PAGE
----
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SEO, SEM and PPC: An Easy Intro for Small Business Part 2

Last week, this series started off with an introduction to SEO, now we’ll help you get acquainted with SEM and PPC. Since you’ve optimized your site, now it’s time to actively recruit customers. You can do this with paid search, or online advertising.

When you search for something using a search engine, whether that’s Google or Bing, there are two kinds of results: there are the organic results (free) and the ads (paid results). Organic results are determined by a combination of URL chosen, content, tags, links, etc.; and paid results are just that: paid for.

SEM stands for Search Engine Marketing. It is most often referring to paid search, whereas SEO (search engine optimization) is related to your organic results. PPC, which stands for Pay-Per-Click advertising, is the format in which ads are purchased on the main search engines. Generally, you pay for every click that comes through to your site, regardless of conversion.

You can see in the example that the associated ads and organic results that came up in the sample search for “French pillows.” The highest-ranking ones are those that include the keyword phrase in the ad. Some of the ads are just for pillows and not “French pillows.” You probably wouldn’t click on that ad if you were looking for this specific type of pillow.

When you’re paying for clicks, you should consider filtering out keywords and geographic areas that may be too broad (more on that later), or you could end up paying for lots of clicks that aren’t relevant to your business.

Here are some easy steps to get started with paid search:

1. Make a keyword list

As a small business, chances are, you’re working with a pretty limited ad budget. Think about what you might type in to find your product or service, or ask a friend what comes to mind. Come up with a small list of keywords to get started. If you were selling French pillows, as in the example below, you might use that keyword, but you may also use: ‘vintage French pillows,’ ‘antique French pillows,’ ‘French country pillows’ and ‘French throw pillows.’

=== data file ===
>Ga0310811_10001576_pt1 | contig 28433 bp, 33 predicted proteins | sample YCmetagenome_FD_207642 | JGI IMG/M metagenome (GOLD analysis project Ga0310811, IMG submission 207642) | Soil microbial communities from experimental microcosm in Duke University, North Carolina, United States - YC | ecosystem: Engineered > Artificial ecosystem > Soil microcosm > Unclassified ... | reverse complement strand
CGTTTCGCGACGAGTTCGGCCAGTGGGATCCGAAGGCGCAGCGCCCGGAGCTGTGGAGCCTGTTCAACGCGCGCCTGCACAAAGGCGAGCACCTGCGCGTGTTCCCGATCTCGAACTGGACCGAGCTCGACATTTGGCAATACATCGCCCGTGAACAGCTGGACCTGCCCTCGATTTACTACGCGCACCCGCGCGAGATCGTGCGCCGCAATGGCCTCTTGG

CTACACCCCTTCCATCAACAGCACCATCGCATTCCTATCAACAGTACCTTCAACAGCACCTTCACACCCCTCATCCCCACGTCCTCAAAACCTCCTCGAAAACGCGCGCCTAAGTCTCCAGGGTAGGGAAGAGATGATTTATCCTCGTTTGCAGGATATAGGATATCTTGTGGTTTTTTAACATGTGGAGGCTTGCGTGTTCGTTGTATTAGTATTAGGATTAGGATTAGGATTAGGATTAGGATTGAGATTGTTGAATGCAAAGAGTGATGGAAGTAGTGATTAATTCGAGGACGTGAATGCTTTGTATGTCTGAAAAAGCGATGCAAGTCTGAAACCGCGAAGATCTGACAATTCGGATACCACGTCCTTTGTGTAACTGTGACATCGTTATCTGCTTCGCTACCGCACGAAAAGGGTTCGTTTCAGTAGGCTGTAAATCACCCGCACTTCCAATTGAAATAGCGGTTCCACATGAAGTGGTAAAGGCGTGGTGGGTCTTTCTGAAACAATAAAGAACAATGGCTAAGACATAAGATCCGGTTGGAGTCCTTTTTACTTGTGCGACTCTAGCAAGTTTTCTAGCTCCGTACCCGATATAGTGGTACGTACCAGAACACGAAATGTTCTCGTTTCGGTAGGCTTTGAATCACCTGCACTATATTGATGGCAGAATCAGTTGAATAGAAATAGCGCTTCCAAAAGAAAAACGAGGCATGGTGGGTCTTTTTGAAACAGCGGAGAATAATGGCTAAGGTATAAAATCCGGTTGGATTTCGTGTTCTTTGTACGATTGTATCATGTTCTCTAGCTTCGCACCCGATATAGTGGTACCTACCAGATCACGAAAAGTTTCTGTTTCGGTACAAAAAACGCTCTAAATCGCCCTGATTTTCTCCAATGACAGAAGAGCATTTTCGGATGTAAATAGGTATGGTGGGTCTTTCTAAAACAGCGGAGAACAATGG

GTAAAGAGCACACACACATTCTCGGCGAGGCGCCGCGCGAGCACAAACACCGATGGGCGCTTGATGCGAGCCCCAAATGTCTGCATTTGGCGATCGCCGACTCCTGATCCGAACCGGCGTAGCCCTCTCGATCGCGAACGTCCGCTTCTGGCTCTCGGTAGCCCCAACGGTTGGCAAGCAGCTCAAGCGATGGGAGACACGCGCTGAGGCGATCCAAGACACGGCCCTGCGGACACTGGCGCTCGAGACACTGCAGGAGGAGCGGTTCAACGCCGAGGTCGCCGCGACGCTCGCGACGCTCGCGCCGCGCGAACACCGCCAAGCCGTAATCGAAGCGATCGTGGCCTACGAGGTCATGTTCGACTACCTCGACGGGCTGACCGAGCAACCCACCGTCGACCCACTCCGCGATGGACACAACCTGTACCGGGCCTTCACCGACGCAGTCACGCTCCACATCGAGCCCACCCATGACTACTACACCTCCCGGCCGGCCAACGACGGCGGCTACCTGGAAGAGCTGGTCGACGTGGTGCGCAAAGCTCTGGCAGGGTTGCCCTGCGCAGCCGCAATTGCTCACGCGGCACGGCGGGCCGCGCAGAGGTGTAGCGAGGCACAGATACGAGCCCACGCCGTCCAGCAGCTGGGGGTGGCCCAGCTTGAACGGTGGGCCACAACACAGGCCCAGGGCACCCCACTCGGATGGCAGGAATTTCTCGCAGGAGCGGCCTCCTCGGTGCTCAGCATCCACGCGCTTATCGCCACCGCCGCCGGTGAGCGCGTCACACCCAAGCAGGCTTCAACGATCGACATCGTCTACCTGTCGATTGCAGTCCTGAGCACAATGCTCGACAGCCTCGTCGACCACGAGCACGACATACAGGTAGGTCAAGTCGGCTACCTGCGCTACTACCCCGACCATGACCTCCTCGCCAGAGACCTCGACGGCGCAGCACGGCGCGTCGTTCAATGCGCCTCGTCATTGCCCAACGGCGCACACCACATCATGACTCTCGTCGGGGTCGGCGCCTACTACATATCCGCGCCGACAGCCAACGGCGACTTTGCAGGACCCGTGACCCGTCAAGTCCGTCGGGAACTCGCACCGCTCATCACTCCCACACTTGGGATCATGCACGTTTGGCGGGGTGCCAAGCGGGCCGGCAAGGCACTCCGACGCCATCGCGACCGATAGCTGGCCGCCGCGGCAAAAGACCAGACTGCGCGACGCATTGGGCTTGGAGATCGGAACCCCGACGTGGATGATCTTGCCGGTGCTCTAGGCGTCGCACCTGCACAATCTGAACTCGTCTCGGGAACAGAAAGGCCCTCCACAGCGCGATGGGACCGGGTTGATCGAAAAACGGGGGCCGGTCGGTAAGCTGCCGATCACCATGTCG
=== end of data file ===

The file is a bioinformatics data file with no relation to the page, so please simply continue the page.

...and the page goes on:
SEM Search Results

Using the word pillow on its own with a limited budget is not the best idea, as that broad keyword will be more expensive (due to lots of competition) and in very high volume; you’d use up your entire budget on people doing broad searches rather than looking for your specific product.

You can do some keyword research using Google Trends and Google Adwords Keyword Tool to see volume of search and competition.

2. Consider the geographic target of your campaigns

Start with targeting ads that are specific to the locations you ship to. If you’re a local business, you may only want your ad to show in a specific geographic area, for example within a certain distance from your physical location, or perhaps within your state, depending on your business. You’ll be wasting your ad dollars by showing ads for a local coffee shop in Pennsylvania to a person searching in California!

3. Competitive Analysis

Do some competitive analysis. Search some of the keywords you would like to target and see what the other ads say. You want to stand out from the crowd while appealing to your customers. Your business provides something great. Tell your customers what that is.

4. Write some sample search ad copy

One of the hardest things about writing search ad copy is saying what you want to say in a compelling and attractive way, while working within the character limits for each Search Engine. Google AdWords limits are 25 characters for the title, 35 characters for the ad, and another 35 characters for the call to action (call now, try it free, etc.). All counts include spaces. So you can see it’s not much space to work with. Be succinct, use capitalization and punctuation thoughtfully, and keep in mind that lots of repetition and caps will not be accepted.

5. Start bidding

Set your monthly budget for each campaign. Then, after doing research on average bids for your keywords, set your maximum bid. You’ll start seeing an increase in traffic to your site. If the bid systems in Google AdWords and Bing seem too confusing, you can also consider using a campaign management tool like SiteWit (which is easy-to-use and tailored for small businesses) or Marin Software. Whatever method you choose, keep a watchful eye on the success of your ads, and don’t pay for ads or keywords that aren’t providing returns on your investment.

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